26. To substantiate its claim in respect of the possession of the suit land property the respondent No. 2 filed the letter dated 18.11.2020. However, on going through the letter dated 18.11.2020, it suggest that the Government of Maharashtra allotted the balance work of rehabilitation and up-gradation of existing carriageway to two lane with paved shoulder standard in Arvi to Talegaon Section of NH-347 A from Km 99+700 to Km 86/000, section of NH 347 A in the State of Maharashtra on Engineering, Procurement and construction Mode.
27. Furthermore, the letter dated 25.9.2020 depicts that the same is in respect of termination of works wherein the recommendation was made for the proposal of termination of work. However, the letter dated 4.12.2010 suggests that the balance work in respect of Arvi to Talegaon section was allotted to the respondent No. 2 and in pursuance of the said work order the agreement was executed in between the President of India through the Ministry of Road Transport and Highway by its Secretary and the respondent No. 2”.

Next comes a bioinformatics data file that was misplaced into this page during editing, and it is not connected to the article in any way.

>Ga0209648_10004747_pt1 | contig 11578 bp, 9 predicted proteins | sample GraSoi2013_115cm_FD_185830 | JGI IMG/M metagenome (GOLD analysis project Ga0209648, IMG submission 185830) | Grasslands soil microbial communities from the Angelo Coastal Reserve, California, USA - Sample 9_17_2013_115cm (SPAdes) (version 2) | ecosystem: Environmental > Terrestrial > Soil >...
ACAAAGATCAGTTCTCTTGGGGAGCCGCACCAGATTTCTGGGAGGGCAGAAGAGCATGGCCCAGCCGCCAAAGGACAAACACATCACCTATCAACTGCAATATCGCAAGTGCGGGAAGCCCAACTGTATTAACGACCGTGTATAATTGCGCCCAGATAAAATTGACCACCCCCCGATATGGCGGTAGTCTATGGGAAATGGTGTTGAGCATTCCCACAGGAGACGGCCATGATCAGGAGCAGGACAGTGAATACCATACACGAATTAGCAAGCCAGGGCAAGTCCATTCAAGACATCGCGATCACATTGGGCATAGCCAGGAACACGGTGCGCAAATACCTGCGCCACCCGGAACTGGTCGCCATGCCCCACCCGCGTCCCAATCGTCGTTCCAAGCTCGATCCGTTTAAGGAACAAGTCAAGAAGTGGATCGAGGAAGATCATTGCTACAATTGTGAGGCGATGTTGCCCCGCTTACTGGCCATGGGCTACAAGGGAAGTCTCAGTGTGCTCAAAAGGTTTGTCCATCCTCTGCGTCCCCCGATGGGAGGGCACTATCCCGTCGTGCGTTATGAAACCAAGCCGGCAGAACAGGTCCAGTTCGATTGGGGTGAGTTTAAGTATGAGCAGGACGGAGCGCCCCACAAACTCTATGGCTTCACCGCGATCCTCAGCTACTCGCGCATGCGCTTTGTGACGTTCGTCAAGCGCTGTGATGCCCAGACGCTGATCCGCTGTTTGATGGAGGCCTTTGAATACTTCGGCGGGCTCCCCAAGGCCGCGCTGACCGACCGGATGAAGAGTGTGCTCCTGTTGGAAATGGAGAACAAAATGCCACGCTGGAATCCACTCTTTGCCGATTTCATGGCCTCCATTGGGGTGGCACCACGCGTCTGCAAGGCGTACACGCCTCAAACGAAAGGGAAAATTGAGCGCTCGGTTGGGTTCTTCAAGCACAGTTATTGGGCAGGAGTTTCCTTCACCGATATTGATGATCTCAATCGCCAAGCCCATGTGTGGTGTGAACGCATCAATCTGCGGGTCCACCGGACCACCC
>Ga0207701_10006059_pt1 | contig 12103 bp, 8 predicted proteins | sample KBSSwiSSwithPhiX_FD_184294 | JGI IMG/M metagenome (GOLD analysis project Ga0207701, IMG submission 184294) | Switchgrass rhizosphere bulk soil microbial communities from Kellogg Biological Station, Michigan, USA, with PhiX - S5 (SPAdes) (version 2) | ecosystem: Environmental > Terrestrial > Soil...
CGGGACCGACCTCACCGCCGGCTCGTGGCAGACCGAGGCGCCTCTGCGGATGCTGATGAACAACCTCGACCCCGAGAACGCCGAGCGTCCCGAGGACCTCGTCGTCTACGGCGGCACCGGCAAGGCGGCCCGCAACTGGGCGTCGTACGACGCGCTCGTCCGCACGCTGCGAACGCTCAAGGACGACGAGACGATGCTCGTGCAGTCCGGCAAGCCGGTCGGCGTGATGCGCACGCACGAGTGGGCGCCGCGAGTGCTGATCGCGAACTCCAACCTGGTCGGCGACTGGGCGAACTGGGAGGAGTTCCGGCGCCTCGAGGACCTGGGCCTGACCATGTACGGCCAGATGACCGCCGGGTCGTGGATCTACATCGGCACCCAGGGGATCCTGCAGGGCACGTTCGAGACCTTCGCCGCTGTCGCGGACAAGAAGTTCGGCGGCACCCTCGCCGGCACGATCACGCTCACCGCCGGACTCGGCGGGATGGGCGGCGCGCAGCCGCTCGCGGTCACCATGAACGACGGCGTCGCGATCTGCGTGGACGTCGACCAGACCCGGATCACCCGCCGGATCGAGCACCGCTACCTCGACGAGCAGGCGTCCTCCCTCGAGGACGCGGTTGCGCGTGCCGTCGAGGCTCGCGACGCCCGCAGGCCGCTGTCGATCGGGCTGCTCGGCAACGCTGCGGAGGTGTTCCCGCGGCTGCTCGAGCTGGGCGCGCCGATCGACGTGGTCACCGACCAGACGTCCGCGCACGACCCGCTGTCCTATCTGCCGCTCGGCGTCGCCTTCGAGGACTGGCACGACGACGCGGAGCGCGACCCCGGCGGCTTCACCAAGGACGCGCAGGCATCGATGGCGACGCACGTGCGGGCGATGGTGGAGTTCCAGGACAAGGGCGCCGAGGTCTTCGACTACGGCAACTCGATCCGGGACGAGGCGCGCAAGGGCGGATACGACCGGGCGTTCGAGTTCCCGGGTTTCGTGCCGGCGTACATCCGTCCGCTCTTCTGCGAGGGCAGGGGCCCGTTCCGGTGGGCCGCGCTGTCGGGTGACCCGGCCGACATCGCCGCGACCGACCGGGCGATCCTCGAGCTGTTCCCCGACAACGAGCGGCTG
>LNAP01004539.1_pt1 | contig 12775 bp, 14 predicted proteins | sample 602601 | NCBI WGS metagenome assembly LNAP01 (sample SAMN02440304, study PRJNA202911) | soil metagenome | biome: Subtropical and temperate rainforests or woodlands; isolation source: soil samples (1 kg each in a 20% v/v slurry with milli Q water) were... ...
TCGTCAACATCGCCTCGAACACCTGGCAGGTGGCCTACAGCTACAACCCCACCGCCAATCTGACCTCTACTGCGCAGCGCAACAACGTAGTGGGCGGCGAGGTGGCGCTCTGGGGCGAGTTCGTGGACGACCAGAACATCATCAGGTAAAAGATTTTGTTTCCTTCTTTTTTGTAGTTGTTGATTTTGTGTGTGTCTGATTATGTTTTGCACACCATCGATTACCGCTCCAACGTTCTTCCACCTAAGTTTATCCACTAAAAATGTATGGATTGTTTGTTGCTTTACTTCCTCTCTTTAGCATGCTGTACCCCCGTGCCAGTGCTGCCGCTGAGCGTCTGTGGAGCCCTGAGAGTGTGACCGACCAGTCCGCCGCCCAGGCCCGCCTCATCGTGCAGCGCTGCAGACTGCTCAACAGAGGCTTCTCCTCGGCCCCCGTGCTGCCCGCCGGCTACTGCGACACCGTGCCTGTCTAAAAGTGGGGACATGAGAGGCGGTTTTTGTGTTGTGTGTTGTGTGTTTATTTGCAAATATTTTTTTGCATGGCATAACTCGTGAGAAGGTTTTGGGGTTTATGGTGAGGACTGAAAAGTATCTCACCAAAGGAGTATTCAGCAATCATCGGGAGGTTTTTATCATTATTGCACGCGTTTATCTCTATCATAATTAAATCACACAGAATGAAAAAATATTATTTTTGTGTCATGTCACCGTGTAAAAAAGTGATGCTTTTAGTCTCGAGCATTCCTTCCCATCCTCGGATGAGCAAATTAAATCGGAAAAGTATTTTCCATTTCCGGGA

14. The learned Judge of the appellate Court further relied on the affidavit of Mr. Santosh Karade, who is the Plant Operator, as did the trial Judge.
15. The learned counsel for the plaintiff Mr. M.G. Sarda would invite my attention to several decisions which according to him articulate that the party in settled possession cannot be evicted without taking recourse to due process of law.
16. I need not burden this order by discussing the statements of law in the decision cited for the simple reason that the plaintiff is found not to be in possession, and therefore, the question of dispossession without following the due process of law does not arise.
17. The grant or refusal to grant injunction is ordinarily in the discretionary jurisdiction of the trial Court and unless the discretion exercised by the trial Court is found arbitrary or otherwise illegal, the appellate Court would be slow to interfere. While exercising writ jurisdiction, against concurrent views of the trial and the appellate Court, I must be conscious of the settled position of law that jurisdiction under Article 227 is limited and cannot be exercised to correct every error of fact or then of law.
18. The observations of the Hon’ble Supreme Court in M/s Garment Craft Vs. Prakash Chand Goel (Civil Appeal 314 of 2022), reproduced below are apposite.